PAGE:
We’re going to read a bunch of queries from local file storage, apply them against a remote service, and store the results for inspection using one of the really cool Erlang tools that ships with Elixir – the Observer.

For the queries we’ll use one more module attribute which uses the Erlang function to locate the directory in the main module.

For this application we’ll just save some simple queries to be applied to a given service. We’ll be querying DBpedia again.

The queries are all the same. They are all simple SPARQL select queries, each querying for a particular hurricane in the 2018 Atlantic hurricane season.

So we have this directory structure.

Before we get to the Observer, let’s talk about the storage for query results. Be warned that we are going to use an advanced facility of the Erlang runtime.

Erlang uses the actor model and implements actors as processes which are one of its main language constructs. These are very lightweight structures and are implemented at the language level – not the OS level. Communication between processes is strictly via message passing and state is private to the process.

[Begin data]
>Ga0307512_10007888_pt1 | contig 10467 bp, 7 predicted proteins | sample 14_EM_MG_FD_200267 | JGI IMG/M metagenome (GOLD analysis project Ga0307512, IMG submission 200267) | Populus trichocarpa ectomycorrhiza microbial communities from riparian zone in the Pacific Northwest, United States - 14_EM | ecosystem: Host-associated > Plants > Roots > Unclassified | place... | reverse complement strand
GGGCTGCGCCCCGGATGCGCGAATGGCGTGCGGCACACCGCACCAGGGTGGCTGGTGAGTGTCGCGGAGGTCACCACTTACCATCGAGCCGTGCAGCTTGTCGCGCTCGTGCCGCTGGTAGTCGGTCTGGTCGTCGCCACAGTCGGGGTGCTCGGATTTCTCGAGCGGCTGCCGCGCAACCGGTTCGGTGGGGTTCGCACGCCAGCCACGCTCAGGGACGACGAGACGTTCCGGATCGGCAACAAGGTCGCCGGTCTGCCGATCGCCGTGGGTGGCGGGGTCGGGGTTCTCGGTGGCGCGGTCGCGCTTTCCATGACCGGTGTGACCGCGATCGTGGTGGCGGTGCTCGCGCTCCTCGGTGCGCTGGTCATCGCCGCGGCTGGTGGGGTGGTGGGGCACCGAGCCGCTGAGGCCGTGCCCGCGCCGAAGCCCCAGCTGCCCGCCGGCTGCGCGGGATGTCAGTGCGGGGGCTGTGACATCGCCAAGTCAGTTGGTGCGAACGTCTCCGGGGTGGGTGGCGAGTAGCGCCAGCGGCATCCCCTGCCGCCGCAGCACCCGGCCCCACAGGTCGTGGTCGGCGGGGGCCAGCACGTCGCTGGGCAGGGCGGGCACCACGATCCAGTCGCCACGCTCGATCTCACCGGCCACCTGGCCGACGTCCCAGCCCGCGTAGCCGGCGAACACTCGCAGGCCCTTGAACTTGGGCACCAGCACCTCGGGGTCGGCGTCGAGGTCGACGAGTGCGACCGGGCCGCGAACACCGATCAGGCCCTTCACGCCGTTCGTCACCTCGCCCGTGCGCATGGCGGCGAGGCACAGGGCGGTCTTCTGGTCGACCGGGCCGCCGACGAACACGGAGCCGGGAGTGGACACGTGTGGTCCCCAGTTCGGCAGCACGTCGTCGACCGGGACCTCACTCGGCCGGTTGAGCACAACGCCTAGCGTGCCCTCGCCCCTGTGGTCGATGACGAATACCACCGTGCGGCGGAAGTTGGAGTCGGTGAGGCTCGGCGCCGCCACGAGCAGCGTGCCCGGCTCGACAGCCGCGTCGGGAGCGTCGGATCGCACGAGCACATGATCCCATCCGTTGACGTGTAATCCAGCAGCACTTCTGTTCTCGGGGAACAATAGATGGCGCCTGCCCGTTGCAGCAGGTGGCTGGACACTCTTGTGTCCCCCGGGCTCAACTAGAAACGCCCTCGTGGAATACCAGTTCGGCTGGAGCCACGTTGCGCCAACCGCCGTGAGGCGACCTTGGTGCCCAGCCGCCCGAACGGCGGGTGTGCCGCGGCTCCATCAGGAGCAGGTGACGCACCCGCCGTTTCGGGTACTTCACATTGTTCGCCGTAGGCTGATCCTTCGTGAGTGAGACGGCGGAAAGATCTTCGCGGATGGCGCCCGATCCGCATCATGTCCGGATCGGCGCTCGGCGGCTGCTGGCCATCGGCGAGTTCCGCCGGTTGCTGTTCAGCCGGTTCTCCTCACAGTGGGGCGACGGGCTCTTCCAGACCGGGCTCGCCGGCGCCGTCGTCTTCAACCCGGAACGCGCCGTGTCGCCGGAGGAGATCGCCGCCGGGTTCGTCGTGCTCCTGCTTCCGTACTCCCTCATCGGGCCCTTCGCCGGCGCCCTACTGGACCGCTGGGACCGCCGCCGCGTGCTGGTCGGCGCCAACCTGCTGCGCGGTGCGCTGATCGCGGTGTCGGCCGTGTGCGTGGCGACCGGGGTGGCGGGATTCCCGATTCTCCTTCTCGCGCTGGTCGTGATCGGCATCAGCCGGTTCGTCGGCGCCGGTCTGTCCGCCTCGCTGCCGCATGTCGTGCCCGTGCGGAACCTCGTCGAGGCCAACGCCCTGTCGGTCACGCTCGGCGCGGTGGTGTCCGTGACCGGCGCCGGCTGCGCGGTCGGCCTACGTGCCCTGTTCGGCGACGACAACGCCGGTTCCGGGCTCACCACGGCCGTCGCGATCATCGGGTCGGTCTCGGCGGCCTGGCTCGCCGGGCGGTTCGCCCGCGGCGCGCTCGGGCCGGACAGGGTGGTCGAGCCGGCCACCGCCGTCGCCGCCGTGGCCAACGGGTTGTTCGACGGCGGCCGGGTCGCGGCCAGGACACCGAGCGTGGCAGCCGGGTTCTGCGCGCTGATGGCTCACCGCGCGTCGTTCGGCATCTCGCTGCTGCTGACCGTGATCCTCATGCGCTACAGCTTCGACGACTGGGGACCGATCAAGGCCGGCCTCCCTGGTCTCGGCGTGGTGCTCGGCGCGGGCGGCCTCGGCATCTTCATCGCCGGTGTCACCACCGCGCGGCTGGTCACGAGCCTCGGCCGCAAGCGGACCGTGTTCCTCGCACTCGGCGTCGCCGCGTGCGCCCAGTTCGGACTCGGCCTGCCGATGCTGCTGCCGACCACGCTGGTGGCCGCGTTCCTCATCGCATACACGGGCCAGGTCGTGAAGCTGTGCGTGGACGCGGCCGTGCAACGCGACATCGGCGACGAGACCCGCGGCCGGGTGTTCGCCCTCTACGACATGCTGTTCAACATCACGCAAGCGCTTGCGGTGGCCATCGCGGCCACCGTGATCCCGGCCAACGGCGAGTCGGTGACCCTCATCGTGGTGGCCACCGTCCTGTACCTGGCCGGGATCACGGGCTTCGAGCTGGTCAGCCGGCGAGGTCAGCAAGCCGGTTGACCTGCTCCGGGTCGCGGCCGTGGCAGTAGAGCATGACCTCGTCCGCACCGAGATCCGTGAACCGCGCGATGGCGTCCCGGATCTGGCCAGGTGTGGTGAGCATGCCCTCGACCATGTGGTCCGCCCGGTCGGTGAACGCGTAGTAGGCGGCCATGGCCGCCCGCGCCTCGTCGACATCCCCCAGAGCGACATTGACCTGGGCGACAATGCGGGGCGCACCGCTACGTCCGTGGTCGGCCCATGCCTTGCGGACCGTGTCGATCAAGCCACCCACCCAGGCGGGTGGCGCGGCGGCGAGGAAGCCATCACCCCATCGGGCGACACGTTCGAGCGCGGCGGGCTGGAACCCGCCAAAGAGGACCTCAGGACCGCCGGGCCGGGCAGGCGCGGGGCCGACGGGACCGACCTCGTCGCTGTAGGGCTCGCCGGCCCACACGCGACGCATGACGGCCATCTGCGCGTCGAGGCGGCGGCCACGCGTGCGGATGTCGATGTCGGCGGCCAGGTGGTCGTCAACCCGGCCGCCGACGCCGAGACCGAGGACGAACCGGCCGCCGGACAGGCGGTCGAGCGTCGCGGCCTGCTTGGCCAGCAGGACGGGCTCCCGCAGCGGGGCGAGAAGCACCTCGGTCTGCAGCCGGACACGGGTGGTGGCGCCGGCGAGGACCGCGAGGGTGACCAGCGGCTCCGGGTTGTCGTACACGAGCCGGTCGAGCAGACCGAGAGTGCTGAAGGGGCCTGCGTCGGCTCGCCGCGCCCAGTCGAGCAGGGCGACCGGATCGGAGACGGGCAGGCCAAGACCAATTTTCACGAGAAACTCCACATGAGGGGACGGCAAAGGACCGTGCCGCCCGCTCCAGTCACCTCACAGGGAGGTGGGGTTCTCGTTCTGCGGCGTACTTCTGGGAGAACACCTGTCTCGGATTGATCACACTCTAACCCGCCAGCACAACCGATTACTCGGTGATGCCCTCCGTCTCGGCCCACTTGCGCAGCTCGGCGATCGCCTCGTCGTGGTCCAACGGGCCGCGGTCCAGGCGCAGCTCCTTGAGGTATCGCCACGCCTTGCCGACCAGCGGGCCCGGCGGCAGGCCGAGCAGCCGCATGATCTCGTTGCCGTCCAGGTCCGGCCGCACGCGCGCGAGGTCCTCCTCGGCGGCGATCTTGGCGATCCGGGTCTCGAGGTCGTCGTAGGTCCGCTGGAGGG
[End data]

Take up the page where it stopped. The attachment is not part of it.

Now, Erlang also maintains a powerful storage engine built into the runtime. This is known as Erlang Term Storage (ETS) and is a robust in-memory store for Elixir and Erlang terms. Tables in ETS are created and owned by individual processes. When an owner process terminates, its tables are destroyed.